Now, setting aside the dust, of which we may hope that there is but little on the downs behind your town, or out to sea in front, there are always minute particles of water floating in the atmosphere. These vary in size from the great rain-drops which fall to earth on a sultry day, through the intermediate forms of mist and of fine, fleecy cloud, to the absolutely invisible minuteness of pure aqueous vapor which is present in the brightest of skies. It is these particles which scatter the solar rays, and suffuse the heavens with light. And it is a curious fact, established by Prof. Tyndall while operating with minute traces of gaseous vapors (which I can only notice in passing, because it belongs only in part to our present subject), that while coarse particles scatter rays of every color equally—in other words, scatter white light—finer particles scatter fewer rays from the red end of the spectrum, while the finest scatter only those from the blue end. And, in accordance with this law, clouds are white, clear sky is blue.

But besides this fact, viz., that light scattered laterally from fine particles is blue, the same philosopher perceived that light so scattered is polarized; and by that observation he again connected the celestial phenomena described above with laboratory experiments.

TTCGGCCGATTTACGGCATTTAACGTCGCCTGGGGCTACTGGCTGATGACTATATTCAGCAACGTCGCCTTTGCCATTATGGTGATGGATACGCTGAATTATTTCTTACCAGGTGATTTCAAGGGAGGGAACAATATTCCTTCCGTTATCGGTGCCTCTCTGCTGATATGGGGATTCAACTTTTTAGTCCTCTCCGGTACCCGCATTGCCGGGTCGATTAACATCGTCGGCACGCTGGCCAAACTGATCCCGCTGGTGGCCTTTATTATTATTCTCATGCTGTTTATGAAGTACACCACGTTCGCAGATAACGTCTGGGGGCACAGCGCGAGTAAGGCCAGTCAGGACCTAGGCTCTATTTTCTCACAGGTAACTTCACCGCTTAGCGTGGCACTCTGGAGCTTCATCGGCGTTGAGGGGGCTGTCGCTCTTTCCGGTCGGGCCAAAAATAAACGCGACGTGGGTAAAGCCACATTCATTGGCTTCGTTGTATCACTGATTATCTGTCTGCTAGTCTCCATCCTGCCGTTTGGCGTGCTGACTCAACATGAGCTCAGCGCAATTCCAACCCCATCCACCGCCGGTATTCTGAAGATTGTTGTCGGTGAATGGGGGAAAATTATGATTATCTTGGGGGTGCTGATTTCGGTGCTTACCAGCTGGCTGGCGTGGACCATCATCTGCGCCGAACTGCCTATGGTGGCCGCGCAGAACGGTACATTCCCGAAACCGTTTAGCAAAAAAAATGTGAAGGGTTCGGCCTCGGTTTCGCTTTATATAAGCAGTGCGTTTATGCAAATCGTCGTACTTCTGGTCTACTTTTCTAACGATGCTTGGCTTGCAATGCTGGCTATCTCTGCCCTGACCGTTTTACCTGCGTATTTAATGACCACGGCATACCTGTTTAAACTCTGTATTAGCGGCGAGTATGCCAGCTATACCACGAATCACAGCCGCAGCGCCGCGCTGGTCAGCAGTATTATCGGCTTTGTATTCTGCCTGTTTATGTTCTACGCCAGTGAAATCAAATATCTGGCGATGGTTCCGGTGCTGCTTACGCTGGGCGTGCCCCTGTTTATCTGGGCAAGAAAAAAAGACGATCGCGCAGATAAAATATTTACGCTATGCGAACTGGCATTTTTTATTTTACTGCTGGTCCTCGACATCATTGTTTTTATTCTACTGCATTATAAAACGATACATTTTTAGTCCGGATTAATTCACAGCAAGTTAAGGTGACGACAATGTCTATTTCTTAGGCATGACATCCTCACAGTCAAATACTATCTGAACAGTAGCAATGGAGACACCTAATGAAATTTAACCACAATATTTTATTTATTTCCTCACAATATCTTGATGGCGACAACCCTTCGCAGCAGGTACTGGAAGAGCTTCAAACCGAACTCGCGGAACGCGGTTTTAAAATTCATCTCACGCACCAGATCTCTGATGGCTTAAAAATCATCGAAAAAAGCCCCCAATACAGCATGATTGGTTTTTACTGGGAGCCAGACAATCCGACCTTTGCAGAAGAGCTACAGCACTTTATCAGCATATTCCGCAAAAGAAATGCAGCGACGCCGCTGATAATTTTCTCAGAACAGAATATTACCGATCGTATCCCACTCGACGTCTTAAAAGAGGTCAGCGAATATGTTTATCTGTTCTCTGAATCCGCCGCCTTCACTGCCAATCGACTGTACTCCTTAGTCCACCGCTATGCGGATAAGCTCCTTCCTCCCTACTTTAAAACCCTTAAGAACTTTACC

By a slight modification of his experiment, due to Prof. Stokes, I hope to make this visible to the audience. It will probably be in your recollection that when polarized light passed through a Nicol, its intensity is unaltered when the Nicol is in one position, but it is destroyed when it is in another at right angles to the first. I now pass the beam from the electric lamp through a tube of water containing a few drops of mastic dissolved in alcohol. The mixture so formed holds fine particles of mastic in a state of suspension; these scatter the light laterally, so as to be visible, I hope, to the entire audience. And if we were to examine with a Nicol this scattered light, we should find the phenomena of polarization. But, better still, we can cause the light to pass through the Nicol before being scattered, and produce the same effect, not only upon the particular part to which our eye is directed, but upon the whole body of scattered light. As the Nicol is turned, the light seen laterally begins to fade; and when the instrument has been turned through a right angle, the only parts remaining visible are those which are reflected from the larger impurities floating in the water independently of the mastic. An effect still more beautiful, and at the same time more instructive, can be produced by interposing, as was done in the case of reflection, a plate of quartz between the Nicol and the medium which causes polarization. The whole beam is now suffused with color, the tint of which changes, as did the tints on the waves, while the Nicol is turned round. And not only so, but while the Nicol remains at rest, the tints are to be seen scattered in a regular and definite order in different directions about the sides of the beam. This may be shown by reflecting from a looking-glass a side of the beam not visible directly, and by comparing the tint seen by reflection with that seen direct. But this radial distribution of colors may also be shown in a more striking manner, by putting together two half-plates of quartz of the kinds which have the property of distributing the colors in opposite orders, and by observing the result along the line of junction. The compound plate here used is known by the name of a biquartz, and affords one of the most delicate tests of the presence of polarized light. In this case, when the Nicol is turned round, the colors of the two halves follow one another in opposite orders; and as each series is completed twice in a revolution of the Nicol, the halves of the quartz will be of the same color four times in a revolution—twice of one color and twice of its complementary.